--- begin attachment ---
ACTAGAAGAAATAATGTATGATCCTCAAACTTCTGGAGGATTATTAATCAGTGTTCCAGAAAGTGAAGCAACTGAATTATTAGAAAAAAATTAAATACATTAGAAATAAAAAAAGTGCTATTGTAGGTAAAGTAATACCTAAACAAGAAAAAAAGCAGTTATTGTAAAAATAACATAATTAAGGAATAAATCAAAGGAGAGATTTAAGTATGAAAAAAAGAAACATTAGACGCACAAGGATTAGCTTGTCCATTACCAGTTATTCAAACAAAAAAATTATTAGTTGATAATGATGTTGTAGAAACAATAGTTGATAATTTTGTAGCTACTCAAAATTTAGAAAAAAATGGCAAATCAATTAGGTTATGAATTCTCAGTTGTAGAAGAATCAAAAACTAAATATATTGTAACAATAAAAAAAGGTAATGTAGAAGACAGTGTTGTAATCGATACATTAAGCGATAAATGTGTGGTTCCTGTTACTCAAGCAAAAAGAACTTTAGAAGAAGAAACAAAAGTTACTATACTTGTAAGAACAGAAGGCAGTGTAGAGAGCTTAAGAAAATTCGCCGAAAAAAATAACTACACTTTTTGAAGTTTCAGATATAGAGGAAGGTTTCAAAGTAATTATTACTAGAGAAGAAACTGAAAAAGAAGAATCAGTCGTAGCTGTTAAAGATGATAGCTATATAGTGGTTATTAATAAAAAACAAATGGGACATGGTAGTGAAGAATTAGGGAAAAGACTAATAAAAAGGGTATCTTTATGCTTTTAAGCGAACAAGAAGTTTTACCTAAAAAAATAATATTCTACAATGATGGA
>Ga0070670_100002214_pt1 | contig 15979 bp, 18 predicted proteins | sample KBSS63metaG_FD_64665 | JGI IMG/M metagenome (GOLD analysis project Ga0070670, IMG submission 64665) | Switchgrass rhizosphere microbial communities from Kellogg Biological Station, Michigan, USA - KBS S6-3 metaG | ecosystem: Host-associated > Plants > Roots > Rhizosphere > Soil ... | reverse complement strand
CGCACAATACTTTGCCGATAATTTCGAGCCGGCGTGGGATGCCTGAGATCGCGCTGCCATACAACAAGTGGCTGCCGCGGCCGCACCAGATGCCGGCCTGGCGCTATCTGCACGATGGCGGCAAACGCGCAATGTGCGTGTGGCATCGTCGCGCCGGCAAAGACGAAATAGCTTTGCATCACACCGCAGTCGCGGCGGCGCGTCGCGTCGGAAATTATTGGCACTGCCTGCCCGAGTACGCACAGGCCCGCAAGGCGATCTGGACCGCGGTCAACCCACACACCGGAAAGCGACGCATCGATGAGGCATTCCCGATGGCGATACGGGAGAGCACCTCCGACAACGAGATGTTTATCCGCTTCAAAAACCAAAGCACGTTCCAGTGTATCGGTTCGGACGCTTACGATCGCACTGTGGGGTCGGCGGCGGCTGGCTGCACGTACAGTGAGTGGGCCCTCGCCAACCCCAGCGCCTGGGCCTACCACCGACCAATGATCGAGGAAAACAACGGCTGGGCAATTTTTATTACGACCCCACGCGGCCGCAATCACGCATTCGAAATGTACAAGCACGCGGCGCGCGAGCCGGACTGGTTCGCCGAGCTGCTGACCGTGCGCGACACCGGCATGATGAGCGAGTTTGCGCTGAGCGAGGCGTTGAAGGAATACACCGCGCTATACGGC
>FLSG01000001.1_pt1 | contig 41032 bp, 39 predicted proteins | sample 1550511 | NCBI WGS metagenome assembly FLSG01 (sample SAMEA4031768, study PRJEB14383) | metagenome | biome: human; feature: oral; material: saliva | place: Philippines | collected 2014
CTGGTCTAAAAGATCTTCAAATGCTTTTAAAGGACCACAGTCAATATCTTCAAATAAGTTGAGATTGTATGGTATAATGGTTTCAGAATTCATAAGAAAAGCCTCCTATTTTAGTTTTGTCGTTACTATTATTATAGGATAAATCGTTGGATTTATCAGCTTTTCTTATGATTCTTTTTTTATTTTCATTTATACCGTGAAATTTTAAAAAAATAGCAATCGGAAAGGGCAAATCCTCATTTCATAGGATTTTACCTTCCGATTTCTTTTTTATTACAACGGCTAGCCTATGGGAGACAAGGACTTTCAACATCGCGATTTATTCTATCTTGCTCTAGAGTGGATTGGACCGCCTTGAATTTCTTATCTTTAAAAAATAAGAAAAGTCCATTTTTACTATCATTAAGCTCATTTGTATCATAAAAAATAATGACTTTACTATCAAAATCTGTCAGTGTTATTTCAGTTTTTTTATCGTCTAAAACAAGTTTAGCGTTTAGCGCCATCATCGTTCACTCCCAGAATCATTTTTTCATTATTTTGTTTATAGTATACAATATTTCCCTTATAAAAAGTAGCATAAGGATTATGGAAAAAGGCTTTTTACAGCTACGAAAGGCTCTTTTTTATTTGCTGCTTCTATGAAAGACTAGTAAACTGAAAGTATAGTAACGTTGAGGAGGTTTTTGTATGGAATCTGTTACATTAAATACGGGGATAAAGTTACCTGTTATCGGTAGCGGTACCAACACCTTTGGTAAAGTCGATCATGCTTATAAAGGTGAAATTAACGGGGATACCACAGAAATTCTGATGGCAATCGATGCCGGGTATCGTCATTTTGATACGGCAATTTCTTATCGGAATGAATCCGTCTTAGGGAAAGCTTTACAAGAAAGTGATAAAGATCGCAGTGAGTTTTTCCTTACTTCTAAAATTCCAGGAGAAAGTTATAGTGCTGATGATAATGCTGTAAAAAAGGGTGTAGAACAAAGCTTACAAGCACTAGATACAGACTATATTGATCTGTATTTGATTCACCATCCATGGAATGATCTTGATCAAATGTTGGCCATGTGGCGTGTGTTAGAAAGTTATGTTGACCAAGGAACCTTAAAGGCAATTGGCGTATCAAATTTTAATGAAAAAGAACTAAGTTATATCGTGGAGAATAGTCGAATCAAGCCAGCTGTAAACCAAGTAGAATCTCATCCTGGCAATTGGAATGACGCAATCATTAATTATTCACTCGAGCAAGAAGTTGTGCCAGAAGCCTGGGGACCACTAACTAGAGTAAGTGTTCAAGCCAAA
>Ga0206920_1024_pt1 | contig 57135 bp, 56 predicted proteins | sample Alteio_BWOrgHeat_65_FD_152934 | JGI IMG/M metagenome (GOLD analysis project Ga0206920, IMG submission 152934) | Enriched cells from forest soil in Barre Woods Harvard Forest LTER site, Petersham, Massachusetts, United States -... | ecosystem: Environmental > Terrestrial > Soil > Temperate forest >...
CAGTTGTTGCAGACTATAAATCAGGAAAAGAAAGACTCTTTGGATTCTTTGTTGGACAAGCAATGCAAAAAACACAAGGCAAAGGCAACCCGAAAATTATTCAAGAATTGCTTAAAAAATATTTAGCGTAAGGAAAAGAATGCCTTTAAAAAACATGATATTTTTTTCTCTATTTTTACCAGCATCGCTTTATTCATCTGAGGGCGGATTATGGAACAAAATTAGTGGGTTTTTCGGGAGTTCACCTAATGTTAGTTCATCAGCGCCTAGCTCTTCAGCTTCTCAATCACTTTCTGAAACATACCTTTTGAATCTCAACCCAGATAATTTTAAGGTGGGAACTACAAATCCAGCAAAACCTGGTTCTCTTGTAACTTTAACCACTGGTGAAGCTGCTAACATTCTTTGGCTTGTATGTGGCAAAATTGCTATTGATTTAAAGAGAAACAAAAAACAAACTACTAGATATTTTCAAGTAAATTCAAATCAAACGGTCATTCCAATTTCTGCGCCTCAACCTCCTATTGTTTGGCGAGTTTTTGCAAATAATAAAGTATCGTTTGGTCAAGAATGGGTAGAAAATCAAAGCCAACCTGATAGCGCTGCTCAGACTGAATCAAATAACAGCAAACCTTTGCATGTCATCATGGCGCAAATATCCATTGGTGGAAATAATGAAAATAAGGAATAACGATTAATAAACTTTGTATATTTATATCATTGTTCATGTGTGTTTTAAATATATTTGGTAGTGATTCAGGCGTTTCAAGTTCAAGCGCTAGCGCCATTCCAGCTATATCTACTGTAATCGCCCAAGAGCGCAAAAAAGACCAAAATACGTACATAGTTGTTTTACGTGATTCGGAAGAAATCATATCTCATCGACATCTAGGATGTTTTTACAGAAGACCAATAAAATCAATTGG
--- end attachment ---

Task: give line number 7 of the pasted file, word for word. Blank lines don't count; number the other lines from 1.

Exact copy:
CAGTTGTTGCAGACTATAAATCAGGAAAAGAAAGACTCTTTGGATTCTTTGTTGGACAAGCAATGCAAAAAACACAAGGCAAAGGCAACCCGAAAATTATTCAAGAATTGCTTAAAAAATATTTAGCGTAAGGAAAAGAATGCCTTTAAAAAACATGATATTTTTTTCTCTATTTTTACCAGCATCGCTTTATTCATCTGAGGGCGGATTATGGAACAAAATTAGTGGGTTTTTCGGGAGTTCACCTAATGTTAGTTCATCAGCGCCTAGCTCTTCAGCTTCTCAATCACTTTCTGAAACATACCTTTTGAATCTCAACCCAGATAATTTTAAGGTGGGAACTACAAATCCAGCAAAACCTGGTTCTCTTGTAACTTTAACCACTGGTGAAGCTGCTAACATTCTTTGGCTTGTATGTGGCAAAATTGCTATTGATTTAAAGAGAAACAAAAAACAAACTACTAGATATTTTCAAGTAAATTCAAATCAAACGGTCATTCCAATTTCTGCGCCTCAACCTCCTATTGTTTGGCGAGTTTTTGCAAATAATAAAGTATCGTTTGGTCAAGAATGGGTAGAAAATCAAAGCCAACCTGATAGCGCTGCTCAGACTGAATCAAATAACAGCAAACCTTTGCATGTCATCATGGCGCAAATATCCATTGGTGGAAATAATGAAAATAAGGAATAACGATTAATAAACTTTGTATATTTATATCATTGTTCATGTGTGTTTTAAATATATTTGGTAGTGATTCAGGCGTTTCAAGTTCAAGCGCTAGCGCCATTCCAGCTATATCTACTGTAATCGCCCAAGAGCGCAAAAAAGACCAAAATACGTACATAGTTGTTTTACGTGATTCGGAAGAAATCATATCTCATCGACATCTAGGATGTTTTTACAGAAGACCAATAAAATCAATTGG